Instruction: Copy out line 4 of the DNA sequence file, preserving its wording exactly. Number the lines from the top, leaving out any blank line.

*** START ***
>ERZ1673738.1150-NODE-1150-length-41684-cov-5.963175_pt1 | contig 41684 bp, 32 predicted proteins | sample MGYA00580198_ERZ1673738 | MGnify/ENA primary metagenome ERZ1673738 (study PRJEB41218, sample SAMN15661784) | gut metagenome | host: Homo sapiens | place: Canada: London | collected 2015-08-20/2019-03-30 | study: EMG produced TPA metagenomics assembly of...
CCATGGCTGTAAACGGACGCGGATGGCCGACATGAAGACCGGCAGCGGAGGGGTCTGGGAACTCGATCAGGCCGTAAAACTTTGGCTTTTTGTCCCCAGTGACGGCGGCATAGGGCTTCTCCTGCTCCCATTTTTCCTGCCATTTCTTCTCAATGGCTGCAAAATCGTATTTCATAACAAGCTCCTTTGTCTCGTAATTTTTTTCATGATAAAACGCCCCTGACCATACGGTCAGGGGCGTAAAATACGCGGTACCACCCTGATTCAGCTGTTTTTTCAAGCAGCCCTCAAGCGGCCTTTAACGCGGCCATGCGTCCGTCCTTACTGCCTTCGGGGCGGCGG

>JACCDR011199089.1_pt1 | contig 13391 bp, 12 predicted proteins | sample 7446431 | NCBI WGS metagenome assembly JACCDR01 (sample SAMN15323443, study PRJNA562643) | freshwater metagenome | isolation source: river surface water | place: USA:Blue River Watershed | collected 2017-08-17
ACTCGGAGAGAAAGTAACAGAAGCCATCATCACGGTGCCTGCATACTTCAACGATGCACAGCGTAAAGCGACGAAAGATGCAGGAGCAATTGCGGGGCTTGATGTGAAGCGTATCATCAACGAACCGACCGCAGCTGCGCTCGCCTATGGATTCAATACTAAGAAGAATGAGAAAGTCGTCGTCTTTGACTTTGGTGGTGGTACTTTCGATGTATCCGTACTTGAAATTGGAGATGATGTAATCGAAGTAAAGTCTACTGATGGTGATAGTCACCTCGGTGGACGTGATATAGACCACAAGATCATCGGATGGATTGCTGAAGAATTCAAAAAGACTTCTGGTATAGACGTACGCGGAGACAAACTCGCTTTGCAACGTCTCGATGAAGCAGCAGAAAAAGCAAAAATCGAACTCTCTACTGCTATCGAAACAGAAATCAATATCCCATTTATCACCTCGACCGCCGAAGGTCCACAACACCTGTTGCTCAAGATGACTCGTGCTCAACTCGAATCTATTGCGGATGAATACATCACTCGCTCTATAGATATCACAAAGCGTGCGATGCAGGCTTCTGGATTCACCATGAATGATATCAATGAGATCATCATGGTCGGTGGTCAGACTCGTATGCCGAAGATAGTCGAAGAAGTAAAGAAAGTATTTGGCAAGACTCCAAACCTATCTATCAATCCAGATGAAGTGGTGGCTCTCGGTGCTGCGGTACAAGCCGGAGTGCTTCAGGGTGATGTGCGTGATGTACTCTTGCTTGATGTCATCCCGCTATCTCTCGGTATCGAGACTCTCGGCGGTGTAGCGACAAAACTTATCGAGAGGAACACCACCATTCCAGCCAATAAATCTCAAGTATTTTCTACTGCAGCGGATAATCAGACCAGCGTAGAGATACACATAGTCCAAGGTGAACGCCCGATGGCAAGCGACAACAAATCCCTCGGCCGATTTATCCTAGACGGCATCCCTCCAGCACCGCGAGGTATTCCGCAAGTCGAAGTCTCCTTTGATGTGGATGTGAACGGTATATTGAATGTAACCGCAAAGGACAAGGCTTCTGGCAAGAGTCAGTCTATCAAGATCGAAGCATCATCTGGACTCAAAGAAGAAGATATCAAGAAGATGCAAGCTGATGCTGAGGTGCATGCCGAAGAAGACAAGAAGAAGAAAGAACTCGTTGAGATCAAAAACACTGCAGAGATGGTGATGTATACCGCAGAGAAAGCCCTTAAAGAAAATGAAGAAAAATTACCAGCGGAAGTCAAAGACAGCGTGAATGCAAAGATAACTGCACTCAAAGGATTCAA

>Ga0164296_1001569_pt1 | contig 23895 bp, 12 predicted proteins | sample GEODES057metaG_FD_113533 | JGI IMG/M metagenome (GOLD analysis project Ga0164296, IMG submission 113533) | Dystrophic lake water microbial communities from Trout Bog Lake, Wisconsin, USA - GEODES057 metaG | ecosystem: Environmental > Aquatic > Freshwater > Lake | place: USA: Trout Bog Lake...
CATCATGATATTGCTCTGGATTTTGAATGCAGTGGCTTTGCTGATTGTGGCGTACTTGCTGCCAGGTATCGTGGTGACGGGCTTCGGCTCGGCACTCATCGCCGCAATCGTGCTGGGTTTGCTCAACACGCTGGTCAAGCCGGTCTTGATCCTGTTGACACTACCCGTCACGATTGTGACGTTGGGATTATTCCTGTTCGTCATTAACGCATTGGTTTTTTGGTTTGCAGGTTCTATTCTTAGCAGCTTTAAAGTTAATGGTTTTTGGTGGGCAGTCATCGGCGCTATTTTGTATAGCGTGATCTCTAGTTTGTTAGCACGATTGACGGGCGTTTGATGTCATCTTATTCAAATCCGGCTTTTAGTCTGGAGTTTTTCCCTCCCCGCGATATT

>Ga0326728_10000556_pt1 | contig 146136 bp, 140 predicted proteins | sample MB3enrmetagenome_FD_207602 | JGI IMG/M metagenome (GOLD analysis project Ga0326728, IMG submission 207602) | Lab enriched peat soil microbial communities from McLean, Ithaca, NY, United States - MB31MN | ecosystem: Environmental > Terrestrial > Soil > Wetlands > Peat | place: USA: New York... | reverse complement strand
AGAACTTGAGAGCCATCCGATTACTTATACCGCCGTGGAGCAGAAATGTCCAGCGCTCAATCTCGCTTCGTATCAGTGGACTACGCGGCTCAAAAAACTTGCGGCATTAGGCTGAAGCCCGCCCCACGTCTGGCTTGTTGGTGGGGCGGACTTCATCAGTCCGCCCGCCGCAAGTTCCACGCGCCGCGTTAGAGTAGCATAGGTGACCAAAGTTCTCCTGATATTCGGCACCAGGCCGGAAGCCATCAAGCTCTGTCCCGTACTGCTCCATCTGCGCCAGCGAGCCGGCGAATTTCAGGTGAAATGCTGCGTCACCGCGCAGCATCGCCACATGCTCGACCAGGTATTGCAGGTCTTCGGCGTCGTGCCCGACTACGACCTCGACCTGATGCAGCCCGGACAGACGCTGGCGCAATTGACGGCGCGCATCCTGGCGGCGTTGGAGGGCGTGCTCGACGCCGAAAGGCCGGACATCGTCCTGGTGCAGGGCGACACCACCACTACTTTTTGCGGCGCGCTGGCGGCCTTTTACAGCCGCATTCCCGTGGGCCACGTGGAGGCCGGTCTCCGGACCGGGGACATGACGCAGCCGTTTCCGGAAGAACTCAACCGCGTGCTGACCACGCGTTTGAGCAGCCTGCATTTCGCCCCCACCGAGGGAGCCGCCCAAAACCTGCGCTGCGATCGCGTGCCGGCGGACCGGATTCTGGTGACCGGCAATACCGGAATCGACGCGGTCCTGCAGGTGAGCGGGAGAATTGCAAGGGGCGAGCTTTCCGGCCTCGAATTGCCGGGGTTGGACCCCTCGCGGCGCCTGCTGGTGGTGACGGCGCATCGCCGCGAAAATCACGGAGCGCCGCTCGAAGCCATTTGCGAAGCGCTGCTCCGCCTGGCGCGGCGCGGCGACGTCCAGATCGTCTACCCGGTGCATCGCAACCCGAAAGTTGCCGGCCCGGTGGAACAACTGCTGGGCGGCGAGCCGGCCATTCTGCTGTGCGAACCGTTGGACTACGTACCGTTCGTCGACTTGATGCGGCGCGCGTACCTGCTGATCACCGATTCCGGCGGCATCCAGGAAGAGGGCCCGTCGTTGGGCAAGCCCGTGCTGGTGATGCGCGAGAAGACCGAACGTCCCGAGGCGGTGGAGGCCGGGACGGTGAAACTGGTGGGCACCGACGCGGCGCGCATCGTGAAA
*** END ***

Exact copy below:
ACTCGGAGAGAAAGTAACAGAAGCCATCATCACGGTGCCTGCATACTTCAACGATGCACAGCGTAAAGCGACGAAAGATGCAGGAGCAATTGCGGGGCTTGATGTGAAGCGTATCATCAACGAACCGACCGCAGCTGCGCTCGCCTATGGATTCAATACTAAGAAGAATGAGAAAGTCGTCGTCTTTGACTTTGGTGGTGGTACTTTCGATGTATCCGTACTTGAAATTGGAGATGATGTAATCGAAGTAAAGTCTACTGATGGTGATAGTCACCTCGGTGGACGTGATATAGACCACAAGATCATCGGATGGATTGCTGAAGAATTCAAAAAGACTTCTGGTATAGACGTACGCGGAGACAAACTCGCTTTGCAACGTCTCGATGAAGCAGCAGAAAAAGCAAAAATCGAACTCTCTACTGCTATCGAAACAGAAATCAATATCCCATTTATCACCTCGACCGCCGAAGGTCCACAACACCTGTTGCTCAAGATGACTCGTGCTCAACTCGAATCTATTGCGGATGAATACATCACTCGCTCTATAGATATCACAAAGCGTGCGATGCAGGCTTCTGGATTCACCATGAATGATATCAATGAGATCATCATGGTCGGTGGTCAGACTCGTATGCCGAAGATAGTCGAAGAAGTAAAGAAAGTATTTGGCAAGACTCCAAACCTATCTATCAATCCAGATGAAGTGGTGGCTCTCGGTGCTGCGGTACAAGCCGGAGTGCTTCAGGGTGATGTGCGTGATGTACTCTTGCTTGATGTCATCCCGCTATCTCTCGGTATCGAGACTCTCGGCGGTGTAGCGACAAAACTTATCGAGAGGAACACCACCATTCCAGCCAATAAATCTCAAGTATTTTCTACTGCAGCGGATAATCAGACCAGCGTAGAGATACACATAGTCCAAGGTGAACGCCCGATGGCAAGCGACAACAAATCCCTCGGCCGATTTATCCTAGACGGCATCCCTCCAGCACCGCGAGGTATTCCGCAAGTCGAAGTCTCCTTTGATGTGGATGTGAACGGTATATTGAATGTAACCGCAAAGGACAAGGCTTCTGGCAAGAGTCAGTCTATCAAGATCGAAGCATCATCTGGACTCAAAGAAGAAGATATCAAGAAGATGCAAGCTGATGCTGAGGTGCATGCCGAAGAAGACAAGAAGAAGAAAGAACTCGTTGAGATCAAAAACACTGCAGAGATGGTGATGTATACCGCAGAGAAAGCCCTTAAAGAAAATGAAGAAAAATTACCAGCGGAAGTCAAAGACAGCGTGAATGCAAAGATAACTGCACTCAAAGGATTCAA